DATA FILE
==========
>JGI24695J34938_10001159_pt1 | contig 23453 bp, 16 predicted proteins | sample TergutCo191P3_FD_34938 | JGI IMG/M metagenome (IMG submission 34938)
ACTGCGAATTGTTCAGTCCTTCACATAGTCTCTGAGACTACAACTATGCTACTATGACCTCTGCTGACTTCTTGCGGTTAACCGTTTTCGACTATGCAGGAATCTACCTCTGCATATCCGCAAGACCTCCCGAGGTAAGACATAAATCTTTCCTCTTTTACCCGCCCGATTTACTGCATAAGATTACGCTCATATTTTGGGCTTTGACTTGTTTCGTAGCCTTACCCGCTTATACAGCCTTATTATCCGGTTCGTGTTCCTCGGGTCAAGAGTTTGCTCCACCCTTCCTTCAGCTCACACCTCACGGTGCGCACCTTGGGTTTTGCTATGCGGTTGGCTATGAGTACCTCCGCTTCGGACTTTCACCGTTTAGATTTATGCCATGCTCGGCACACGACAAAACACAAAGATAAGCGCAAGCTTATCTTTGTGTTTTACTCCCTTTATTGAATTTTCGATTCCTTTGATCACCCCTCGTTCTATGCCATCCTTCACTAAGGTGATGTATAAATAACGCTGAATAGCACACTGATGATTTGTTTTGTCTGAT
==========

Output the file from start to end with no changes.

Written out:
>JGI24695J34938_10001159_pt1 | contig 23453 bp, 16 predicted proteins | sample TergutCo191P3_FD_34938 | JGI IMG/M metagenome (IMG submission 34938)
ACTGCGAATTGTTCAGTCCTTCACATAGTCTCTGAGACTACAACTATGCTACTATGACCTCTGCTGACTTCTTGCGGTTAACCGTTTTCGACTATGCAGGAATCTACCTCTGCATATCCGCAAGACCTCCCGAGGTAAGACATAAATCTTTCCTCTTTTACCCGCCCGATTTACTGCATAAGATTACGCTCATATTTTGGGCTTTGACTTGTTTCGTAGCCTTACCCGCTTATACAGCCTTATTATCCGGTTCGTGTTCCTCGGGTCAAGAGTTTGCTCCACCCTTCCTTCAGCTCACACCTCACGGTGCGCACCTTGGGTTTTGCTATGCGGTTGGCTATGAGTACCTCCGCTTCGGACTTTCACCGTTTAGATTTATGCCATGCTCGGCACACGACAAAACACAAAGATAAGCGCAAGCTTATCTTTGTGTTTTACTCCCTTTATTGAATTTTCGATTCCTTTGATCACCCCTCGTTCTATGCCATCCTTCACTAAGGTGATGTATAAATAACGCTGAATAGCACACTGATGATTTGTTTTGTCTGAT